ES: Well, I hate being the bearer of bad news, but Zuckerberg is already rich.
Money is, of course, the best and most famous example of where the blockchains have made sense.
BW: With the money, what is the problem that the blockchain solves?
ES: The same that solves everywhere: trust. Without becoming too abstract: what is money today? A little cotton paper at best, right? But most of the time, it's just that entry in a database. Some banks say that today you have three hundred rupees and really hope that tomorrow they will say the same or the best.
Now think of access to that reliable bank balance – that magic number that floats in the database – as something that can not be taken for granted, but is instead transitory. You're one of the people not assigned to the world. Maybe you do not qualify for an account. Perhaps the banks are not reliable where you live, or, as happened in Cyprus not long ago, they decided to seize people's savings to save themselves. Or maybe the money itself is not right, like in Venezuela or Zimbabwe, and your balance from yesterday that could have bought a house today is not worth a cup of coffee. Monetary systems fail.
BW: Wait a moment. Why is a "bitcoin" worth something? What generates value? What does the currency support? When I own a bitcoin, what do I really own?
ES: Good question. What makes a small piece of valuable green paper? If you are not cynical enough to say "men with guns", which is why legal tender currency is treated differently from Monopoly money, you are talking about scarcity and shared conviction in the utility of the currency as a reserve of value or means of exchange.
Let's move away from paper currencies, which have no fundamental value, in a more difficult case: why is gold worth much more than its limited but real uses in industry? Because people generally agree that it is worth more than its practical value. This really is. The social conviction that it is costly to dig from the ground and put on a shelf, along with the expectation that others will also appreciate it, transforms a boring metal into the world's oldest depository of value.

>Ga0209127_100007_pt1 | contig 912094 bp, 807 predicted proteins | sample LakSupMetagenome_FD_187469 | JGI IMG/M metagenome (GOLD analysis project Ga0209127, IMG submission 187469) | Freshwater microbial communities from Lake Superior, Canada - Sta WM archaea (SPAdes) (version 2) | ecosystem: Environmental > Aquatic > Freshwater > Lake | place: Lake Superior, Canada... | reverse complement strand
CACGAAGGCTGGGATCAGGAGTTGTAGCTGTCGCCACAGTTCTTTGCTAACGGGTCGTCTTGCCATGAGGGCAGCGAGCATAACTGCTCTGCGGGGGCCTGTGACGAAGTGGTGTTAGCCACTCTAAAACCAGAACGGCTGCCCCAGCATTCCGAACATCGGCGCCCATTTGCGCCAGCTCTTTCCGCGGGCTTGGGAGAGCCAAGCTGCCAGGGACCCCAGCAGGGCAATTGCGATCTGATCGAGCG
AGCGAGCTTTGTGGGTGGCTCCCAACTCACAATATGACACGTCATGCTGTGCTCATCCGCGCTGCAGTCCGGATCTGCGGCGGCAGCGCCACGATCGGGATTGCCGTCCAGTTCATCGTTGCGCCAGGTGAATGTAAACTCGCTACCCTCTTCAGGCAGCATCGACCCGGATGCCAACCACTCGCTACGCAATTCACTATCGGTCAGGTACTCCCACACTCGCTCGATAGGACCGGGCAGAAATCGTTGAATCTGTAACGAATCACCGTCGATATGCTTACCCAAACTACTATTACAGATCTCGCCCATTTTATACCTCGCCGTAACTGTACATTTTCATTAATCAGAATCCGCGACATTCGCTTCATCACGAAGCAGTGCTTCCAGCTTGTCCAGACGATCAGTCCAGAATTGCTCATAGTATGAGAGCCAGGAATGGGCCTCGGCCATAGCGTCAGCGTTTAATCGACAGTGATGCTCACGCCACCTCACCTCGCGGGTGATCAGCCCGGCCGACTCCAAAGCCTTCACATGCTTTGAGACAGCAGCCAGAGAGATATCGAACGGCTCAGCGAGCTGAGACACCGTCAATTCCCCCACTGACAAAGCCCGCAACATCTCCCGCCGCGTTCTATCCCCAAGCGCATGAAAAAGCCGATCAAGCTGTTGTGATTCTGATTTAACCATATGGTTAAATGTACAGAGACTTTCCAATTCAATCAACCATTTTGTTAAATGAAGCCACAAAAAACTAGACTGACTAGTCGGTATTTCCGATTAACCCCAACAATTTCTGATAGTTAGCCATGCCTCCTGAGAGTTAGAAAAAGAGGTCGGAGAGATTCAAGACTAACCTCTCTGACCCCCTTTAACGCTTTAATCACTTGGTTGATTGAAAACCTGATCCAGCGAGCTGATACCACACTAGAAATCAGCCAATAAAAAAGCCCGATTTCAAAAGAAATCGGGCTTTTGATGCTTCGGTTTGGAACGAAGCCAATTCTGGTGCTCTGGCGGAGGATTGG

Blockchain-based cryptocurrencies like Bitcoin have a very limited fundamental value: at most, it is a token that allows you to save data in the blocks of their blockchain, forcing all those participating in that blockchain to keep a copy for you. But the scarcity of at least some cryptocurrencies is very real: to date no more than twenty-one million bitcoins will ever be created, and already seventeen million have been claimed. The competition to "extract" the few remaining involves hundreds of millions of dollars of equipment and electricity, which economists love to support are what really "backs" Bitcoin.
Yet the harsh truth is that the only thing that gives value to cryptocurrencies is the belief of a large population in their usefulness as a means of exchange. That belief is how cryptocurrencies transfer huge amounts of money across the globe electronically, without the involvement of the banks, every single day. One day the capital-B Bitcoin will go away, but as long as there are people who want to be able to transfer money without banks, cryptocurrencies are likely to be evaluated.
BW: But you? What do you like about this?
ES: I like Bitcoin transactions because they are impartial. They can not be stopped or reversed, without the explicit and voluntary participation of the people involved. Let's say that Bank of America does not want to process a payment for someone like me. In the old financial system, they have a huge amount of influence, like their peers, and they can make it happen. If a teenager in Venezuela wants to be paid in a strong currency for a web development concert he has done for someone in Paris, something forbidden by local currency checks, cryptocurrencies may make it possible. Bitcoin may not yet be private capital, but it is the first "free" money.